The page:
As of the time of writing today (12:00 pm), shares of Sarine Technologies Ltd (SGX: U77) are down by 24% to S$1.95 from their close at S$2.56 last Friday. Short-term price movements can often happen for no rhyme or reason. But this particular fall experienced by Sarine Technologies can quite clearly be traced to an announcement it made on Sunday night. Drastic short-term pains The company, which provides technologies and equipment for diamond manufacturers to help improve their diamond-manufacturing operations, revealed in a profit guidance that its revenue for the first quarter of 2015 “were impaired by around 50% as…
As of the time of writing today (12:00 pm), shares of Sarine Technologies Ltd (SGX: U77) are down by 24% to S$1.95 from their close at S$2.56 last Friday.
Short-term price movements can often happen for no rhyme or reason. But this particular fall experienced by Sarine Technologies can quite clearly be traced to an announcement it made on Sunday night.
Drastic short-term pains
The company, which provides technologies and equipment for diamond manufacturers to help improve their diamond-manufacturing operations, revealed in a profit guidance that its revenue for the first quarter of 2015 “were impaired by around 50% as compared to the same quarter in 2014.”
Meanwhile, as a result of increased spending on research and development and marketing-related activities for new product launches, Sarine Technologies also wrote that it “expects to more or less break even (EBITDA and cash flow should be positive).” Put another way, Sarine Technologies expects to clock near-zero profit for the quarter.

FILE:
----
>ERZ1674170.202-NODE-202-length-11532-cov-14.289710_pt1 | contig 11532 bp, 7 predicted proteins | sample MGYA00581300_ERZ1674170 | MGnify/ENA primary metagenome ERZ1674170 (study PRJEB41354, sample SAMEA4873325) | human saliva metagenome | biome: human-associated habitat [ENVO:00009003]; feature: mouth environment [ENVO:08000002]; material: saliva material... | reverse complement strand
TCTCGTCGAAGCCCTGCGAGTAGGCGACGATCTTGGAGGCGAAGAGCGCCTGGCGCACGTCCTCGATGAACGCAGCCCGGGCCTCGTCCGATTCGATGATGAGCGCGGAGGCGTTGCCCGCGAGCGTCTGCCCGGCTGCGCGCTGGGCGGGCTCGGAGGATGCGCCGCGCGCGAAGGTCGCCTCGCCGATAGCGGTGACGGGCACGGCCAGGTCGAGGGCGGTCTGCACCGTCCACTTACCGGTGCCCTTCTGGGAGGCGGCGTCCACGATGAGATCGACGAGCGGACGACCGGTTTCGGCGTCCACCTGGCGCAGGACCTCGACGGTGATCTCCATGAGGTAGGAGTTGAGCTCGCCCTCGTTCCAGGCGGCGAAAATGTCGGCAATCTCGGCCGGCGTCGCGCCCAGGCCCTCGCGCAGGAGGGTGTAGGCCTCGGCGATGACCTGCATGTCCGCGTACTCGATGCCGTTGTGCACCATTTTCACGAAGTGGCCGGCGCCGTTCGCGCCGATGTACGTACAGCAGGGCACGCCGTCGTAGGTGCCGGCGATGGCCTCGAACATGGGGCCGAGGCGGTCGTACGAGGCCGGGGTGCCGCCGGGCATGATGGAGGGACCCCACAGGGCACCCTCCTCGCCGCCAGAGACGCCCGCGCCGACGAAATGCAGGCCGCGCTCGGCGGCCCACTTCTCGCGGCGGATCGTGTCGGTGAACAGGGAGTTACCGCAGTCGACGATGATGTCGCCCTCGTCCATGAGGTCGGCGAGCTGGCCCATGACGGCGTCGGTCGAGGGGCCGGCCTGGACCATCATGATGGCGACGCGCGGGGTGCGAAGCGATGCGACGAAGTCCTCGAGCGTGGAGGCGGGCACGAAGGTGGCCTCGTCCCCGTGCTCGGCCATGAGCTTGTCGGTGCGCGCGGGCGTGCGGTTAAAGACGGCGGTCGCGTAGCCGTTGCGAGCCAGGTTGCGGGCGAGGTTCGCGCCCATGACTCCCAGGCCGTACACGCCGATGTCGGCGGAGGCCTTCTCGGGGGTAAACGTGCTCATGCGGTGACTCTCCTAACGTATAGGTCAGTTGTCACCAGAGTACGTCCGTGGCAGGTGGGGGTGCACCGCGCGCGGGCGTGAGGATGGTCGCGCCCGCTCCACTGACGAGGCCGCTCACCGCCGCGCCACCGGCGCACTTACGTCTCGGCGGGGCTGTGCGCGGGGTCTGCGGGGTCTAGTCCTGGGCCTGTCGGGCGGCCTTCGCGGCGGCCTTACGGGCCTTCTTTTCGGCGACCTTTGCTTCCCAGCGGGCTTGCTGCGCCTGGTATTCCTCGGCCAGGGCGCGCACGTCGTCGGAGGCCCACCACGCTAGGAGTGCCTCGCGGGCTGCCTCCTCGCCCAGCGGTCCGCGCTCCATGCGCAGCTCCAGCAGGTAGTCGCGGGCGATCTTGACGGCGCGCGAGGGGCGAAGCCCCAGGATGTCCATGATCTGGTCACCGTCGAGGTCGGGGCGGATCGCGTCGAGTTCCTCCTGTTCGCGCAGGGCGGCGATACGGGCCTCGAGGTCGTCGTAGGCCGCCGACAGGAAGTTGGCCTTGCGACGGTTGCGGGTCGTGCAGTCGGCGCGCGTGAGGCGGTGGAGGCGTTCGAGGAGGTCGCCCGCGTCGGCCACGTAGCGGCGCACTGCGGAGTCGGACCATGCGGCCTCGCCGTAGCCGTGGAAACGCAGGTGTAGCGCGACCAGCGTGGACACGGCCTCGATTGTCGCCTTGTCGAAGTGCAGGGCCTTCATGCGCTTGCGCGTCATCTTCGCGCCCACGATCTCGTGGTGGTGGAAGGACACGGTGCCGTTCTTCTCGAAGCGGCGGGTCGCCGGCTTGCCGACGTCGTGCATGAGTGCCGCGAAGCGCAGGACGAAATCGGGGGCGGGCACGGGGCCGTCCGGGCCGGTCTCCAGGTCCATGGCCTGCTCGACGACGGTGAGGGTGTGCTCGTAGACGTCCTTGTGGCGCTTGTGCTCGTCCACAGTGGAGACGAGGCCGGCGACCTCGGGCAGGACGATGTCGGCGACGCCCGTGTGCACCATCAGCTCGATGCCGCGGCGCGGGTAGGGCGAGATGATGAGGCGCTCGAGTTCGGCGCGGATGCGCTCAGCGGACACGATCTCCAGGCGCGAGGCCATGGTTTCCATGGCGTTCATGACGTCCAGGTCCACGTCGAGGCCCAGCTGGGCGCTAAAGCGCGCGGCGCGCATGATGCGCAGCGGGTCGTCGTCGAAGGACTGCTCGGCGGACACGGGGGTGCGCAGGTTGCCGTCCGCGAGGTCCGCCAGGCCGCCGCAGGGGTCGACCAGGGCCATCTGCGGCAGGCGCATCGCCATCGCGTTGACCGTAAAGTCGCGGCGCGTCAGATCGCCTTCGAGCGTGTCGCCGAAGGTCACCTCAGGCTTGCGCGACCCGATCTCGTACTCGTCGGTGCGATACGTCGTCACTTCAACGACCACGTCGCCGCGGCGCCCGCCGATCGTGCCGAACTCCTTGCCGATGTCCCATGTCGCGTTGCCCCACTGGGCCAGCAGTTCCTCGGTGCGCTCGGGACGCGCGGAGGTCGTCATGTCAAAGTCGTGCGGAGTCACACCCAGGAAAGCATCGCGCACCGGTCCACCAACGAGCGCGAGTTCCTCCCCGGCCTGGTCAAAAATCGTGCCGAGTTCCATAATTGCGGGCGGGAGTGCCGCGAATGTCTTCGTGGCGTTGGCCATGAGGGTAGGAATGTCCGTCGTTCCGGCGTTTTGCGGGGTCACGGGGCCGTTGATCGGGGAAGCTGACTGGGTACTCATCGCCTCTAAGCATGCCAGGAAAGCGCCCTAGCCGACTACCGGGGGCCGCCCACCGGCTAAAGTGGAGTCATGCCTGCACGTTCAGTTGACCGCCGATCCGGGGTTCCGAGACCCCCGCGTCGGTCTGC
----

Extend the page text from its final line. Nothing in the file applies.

For some perspective, Sarine Technologies’ top- and bottom-lines were US$24.4 million and US$9.1 million respectively in the first quarter of 2014; for the whole of 2014, the diamond manufacturing equipment provider clocked in revenue and profit of US$87.8 million and US$27.3 million.
In the profit guidance, Sarine Technologies had painted a distressed picture of the diamond manufacturing industry. Some highlights are given below:
- “…during the first quarter of 2015… [diamond] manufacturers had reduced output by some 20 – 30% accordingly”
- “…rough diamond prices had increased overall for most of 2014, out of sync with polished diamond prices market trends…”
- “.. the end-of-month March sight [held by DeBeers] saw an almost unprecedented refusal in excess of 30%, showing distinct sightholder realization that at current rough (and polished) diamond price levels there is an inherent inability to create sustainable profitability. Purchases were limited to minimal quantities necessary.”
Possible light at the end of the tunnel
The last example in particular highlighted the crux of the issue that’s impacting Sarine Technologies.
As the company provides solutions for diamond manufacturers, demand for its products and services would in turn depend upon the level of profitability that the diamond manufacturers can achieve in their own operations.